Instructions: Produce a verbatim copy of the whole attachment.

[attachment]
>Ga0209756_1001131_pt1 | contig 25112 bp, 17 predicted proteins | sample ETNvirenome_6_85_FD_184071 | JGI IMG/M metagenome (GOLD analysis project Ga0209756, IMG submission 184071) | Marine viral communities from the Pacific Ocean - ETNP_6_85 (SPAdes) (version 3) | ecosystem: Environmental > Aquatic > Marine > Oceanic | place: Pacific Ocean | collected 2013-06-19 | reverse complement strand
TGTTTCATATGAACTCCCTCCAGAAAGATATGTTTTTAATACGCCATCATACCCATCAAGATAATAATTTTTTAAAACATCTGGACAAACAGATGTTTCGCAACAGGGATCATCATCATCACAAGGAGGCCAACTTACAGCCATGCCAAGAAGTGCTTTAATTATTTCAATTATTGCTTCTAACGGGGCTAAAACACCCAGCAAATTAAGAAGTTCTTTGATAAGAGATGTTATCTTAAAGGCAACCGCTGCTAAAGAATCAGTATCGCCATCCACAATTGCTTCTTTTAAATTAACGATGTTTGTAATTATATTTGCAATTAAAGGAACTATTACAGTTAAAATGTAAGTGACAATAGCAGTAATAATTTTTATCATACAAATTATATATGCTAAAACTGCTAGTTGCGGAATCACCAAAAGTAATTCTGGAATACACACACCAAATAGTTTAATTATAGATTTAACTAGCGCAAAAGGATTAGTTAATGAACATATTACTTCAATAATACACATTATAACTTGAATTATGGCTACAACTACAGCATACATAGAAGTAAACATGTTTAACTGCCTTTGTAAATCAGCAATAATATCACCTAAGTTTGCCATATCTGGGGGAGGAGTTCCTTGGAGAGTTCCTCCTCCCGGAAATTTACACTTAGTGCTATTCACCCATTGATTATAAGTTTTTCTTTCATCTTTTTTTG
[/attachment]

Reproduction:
>Ga0209756_1001131_pt1 | contig 25112 bp, 17 predicted proteins | sample ETNvirenome_6_85_FD_184071 | JGI IMG/M metagenome (GOLD analysis project Ga0209756, IMG submission 184071) | Marine viral communities from the Pacific Ocean - ETNP_6_85 (SPAdes) (version 3) | ecosystem: Environmental > Aquatic > Marine > Oceanic | place: Pacific Ocean | collected 2013-06-19 | reverse complement strand
TGTTTCATATGAACTCCCTCCAGAAAGATATGTTTTTAATACGCCATCATACCCATCAAGATAATAATTTTTTAAAACATCTGGACAAACAGATGTTTCGCAACAGGGATCATCATCATCACAAGGAGGCCAACTTACAGCCATGCCAAGAAGTGCTTTAATTATTTCAATTATTGCTTCTAACGGGGCTAAAACACCCAGCAAATTAAGAAGTTCTTTGATAAGAGATGTTATCTTAAAGGCAACCGCTGCTAAAGAATCAGTATCGCCATCCACAATTGCTTCTTTTAAATTAACGATGTTTGTAATTATATTTGCAATTAAAGGAACTATTACAGTTAAAATGTAAGTGACAATAGCAGTAATAATTTTTATCATACAAATTATATATGCTAAAACTGCTAGTTGCGGAATCACCAAAAGTAATTCTGGAATACACACACCAAATAGTTTAATTATAGATTTAACTAGCGCAAAAGGATTAGTTAATGAACATATTACTTCAATAATACACATTATAACTTGAATTATGGCTACAACTACAGCATACATAGAAGTAAACATGTTTAACTGCCTTTGTAAATCAGCAATAATATCACCTAAGTTTGCCATATCTGGGGGAGGAGTTCCTTGGAGAGTTCCTCCTCCCGGAAATTTACACTTAGTGCTATTCACCCATTGATTATAAGTTTTTCTTTCATCTTTTTTTG